Hickey identified a vacuum. He likes gleaming, expensive work like Jeff Koons (who is making balloon dogs a dozen feet tall from steel enameled with car paint). Money flooded the art world as the economy picked up. Prices went rocketing up. Collectors began collecting again. Hickey celebrated the art fair, which is basically a trade fair, something like a souk, where dealers cram as much art as they can into booths and art is sold like industrial parts. Hickey looked like a genius. Accolades flooded in. He helped steer the collections of casino tycoons, won a McArthur Fellowship, directed an MFA art program, fought and won public spats with fatuous but powerful figures of art world authority…. It would have been easy to accept sinecure and rest, to look out on a world shaped by his tastes and desires. But he’s not. He’s going to war again.
According to Hickey (in an interview with The Observer): “[Rich collectors are] in the hedge fund business, so they drop their windfall profits into art. It's just not serious. Art editors and critics—people like me—have become a courtier class. All we do is wander around the palace and advise very rich people. It's not worth my time.” There is too much money sluicing around. Art is so expensive that a piece of world-class artwork is more useful as an exotic financial instrument than it is as something to covet irrationally because it is beautiful and desirable.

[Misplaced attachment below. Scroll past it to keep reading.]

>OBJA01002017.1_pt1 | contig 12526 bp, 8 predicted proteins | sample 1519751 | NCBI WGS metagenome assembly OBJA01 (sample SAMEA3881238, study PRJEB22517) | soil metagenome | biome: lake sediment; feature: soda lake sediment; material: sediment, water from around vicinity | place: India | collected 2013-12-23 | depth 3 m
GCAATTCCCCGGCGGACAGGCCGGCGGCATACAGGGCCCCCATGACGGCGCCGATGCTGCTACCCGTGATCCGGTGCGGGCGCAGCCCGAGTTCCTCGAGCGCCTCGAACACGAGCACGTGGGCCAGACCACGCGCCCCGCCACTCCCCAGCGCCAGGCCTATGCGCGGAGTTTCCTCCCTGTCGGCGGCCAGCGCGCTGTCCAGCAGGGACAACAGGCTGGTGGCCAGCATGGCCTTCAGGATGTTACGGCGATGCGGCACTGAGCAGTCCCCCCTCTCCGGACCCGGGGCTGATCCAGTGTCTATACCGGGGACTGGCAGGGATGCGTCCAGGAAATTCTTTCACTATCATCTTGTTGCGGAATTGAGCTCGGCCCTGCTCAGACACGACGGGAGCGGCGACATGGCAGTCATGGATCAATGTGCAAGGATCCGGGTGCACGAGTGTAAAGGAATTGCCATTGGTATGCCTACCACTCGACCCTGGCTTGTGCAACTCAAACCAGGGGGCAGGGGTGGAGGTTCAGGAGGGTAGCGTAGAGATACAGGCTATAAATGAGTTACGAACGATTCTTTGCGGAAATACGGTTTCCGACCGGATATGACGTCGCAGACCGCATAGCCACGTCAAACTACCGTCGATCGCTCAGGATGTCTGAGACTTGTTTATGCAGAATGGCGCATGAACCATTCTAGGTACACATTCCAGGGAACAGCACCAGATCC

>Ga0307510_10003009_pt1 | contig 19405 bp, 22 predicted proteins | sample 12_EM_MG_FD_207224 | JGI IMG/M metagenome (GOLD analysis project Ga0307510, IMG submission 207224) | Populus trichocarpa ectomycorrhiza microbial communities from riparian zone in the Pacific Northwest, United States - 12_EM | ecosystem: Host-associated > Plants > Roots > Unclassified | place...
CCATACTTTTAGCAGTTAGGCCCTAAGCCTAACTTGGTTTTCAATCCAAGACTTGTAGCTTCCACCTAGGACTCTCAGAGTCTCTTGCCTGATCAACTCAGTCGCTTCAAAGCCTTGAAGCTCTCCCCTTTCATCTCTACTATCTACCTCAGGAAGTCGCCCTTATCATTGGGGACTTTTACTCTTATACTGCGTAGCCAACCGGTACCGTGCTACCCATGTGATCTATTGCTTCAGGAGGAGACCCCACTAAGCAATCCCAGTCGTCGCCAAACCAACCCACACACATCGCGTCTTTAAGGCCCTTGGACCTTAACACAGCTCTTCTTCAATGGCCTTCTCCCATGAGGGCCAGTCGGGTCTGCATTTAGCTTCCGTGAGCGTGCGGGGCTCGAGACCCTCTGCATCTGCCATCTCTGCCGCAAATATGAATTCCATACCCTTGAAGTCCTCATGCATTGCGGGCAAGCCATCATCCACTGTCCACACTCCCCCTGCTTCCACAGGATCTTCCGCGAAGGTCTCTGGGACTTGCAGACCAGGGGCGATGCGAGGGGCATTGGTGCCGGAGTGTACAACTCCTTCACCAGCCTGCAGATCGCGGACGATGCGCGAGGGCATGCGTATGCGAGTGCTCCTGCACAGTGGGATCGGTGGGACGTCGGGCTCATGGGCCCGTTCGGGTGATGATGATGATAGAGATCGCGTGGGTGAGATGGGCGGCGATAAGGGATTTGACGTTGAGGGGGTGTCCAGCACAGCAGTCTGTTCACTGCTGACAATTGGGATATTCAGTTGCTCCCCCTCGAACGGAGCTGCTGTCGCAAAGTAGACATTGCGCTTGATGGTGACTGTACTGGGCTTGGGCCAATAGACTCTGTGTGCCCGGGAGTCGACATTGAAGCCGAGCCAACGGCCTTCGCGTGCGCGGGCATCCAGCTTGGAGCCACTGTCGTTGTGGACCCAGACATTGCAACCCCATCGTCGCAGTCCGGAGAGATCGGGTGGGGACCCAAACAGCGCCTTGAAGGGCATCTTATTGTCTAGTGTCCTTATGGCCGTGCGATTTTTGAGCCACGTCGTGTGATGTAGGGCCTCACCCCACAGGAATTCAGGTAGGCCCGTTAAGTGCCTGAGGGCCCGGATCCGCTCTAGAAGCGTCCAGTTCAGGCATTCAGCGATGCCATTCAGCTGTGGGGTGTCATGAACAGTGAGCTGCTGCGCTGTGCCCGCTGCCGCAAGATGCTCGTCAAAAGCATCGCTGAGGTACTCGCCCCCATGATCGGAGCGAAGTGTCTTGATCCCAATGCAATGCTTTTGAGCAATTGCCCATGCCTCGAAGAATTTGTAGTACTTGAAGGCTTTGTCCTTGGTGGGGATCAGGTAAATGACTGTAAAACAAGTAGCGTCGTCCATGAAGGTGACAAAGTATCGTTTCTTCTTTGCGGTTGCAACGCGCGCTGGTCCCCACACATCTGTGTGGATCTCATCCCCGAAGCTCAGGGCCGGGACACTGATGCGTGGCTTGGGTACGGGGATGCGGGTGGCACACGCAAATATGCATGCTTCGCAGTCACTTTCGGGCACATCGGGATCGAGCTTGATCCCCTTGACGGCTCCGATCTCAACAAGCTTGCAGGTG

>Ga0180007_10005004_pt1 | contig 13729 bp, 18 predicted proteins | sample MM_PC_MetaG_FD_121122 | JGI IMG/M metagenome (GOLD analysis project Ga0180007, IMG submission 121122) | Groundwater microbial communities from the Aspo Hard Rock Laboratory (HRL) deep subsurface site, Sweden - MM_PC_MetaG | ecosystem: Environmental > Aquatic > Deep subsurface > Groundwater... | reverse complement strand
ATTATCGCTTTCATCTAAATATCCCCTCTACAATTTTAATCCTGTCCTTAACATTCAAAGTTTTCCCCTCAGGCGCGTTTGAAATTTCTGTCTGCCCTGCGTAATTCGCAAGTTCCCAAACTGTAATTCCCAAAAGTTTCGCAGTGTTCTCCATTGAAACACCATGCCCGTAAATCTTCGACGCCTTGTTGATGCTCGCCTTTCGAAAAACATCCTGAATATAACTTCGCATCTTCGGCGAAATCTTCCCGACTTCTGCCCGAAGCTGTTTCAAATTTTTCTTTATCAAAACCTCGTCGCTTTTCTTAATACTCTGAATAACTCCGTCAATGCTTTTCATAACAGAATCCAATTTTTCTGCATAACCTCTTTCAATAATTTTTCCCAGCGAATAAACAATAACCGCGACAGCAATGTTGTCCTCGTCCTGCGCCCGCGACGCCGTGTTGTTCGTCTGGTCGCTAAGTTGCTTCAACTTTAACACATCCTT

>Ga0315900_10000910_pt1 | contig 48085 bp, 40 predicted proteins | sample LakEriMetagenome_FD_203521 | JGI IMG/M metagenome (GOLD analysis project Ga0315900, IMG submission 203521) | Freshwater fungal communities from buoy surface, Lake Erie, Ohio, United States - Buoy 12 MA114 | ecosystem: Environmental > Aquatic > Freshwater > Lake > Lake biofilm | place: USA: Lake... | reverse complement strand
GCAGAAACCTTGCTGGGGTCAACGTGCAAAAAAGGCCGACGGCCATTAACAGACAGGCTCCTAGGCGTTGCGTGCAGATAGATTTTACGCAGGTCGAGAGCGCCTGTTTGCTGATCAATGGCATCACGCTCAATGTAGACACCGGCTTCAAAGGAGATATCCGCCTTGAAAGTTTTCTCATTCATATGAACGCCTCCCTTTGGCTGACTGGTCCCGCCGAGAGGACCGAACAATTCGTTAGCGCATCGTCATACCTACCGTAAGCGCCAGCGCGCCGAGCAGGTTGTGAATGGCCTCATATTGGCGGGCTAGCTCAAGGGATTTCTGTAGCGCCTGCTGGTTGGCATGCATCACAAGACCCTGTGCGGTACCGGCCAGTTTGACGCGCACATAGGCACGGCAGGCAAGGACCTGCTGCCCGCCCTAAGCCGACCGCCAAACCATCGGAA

When he revised The Invisible Dragon in 2009, Hickey added an essay called “American Beauty.” He argued America’s aesthetic taste was a vestige of its pagan roots (as opposed to that other, puritanical one he called the “culture of Christian Death”). “America is a pagan republic,” Hickey told to The New York Times, “insofar as we endow objects and people with power by social consensus, from Prada and Obama to the work of Richard Tuttle. The history of beauty is the history of our residual and never vanquished paganism.”
His next book, Pagan America is an expansion of “American Beauty.” (There are two other books of essays also on the way, one about female artists, the other, snappier essays in the vein of Air Guitar (1997).) Once again he appropriates beauty for the purpose of insurrection. He’s drilling down on America’s cities and regional subcultures, prying out their unique aesthetic features. “Take Seattle,” he says, “doesn’t it just seem Danish to you?” New Mexico and rest of the West, meanwhile, is a chunk of “not-America wedged in America.” Hickey grew up in middle class, suburban Fort Worth and once imagined that to be the most Caucasian piece of America there could possibly be, but when he visited Minneapolis he realized how rich with Latin American and African American influence Texas was. Aesthetics are an organizing principle. “Art has political consequences because it reorganizes society and creates constituencies of people around it,” he told The Believer.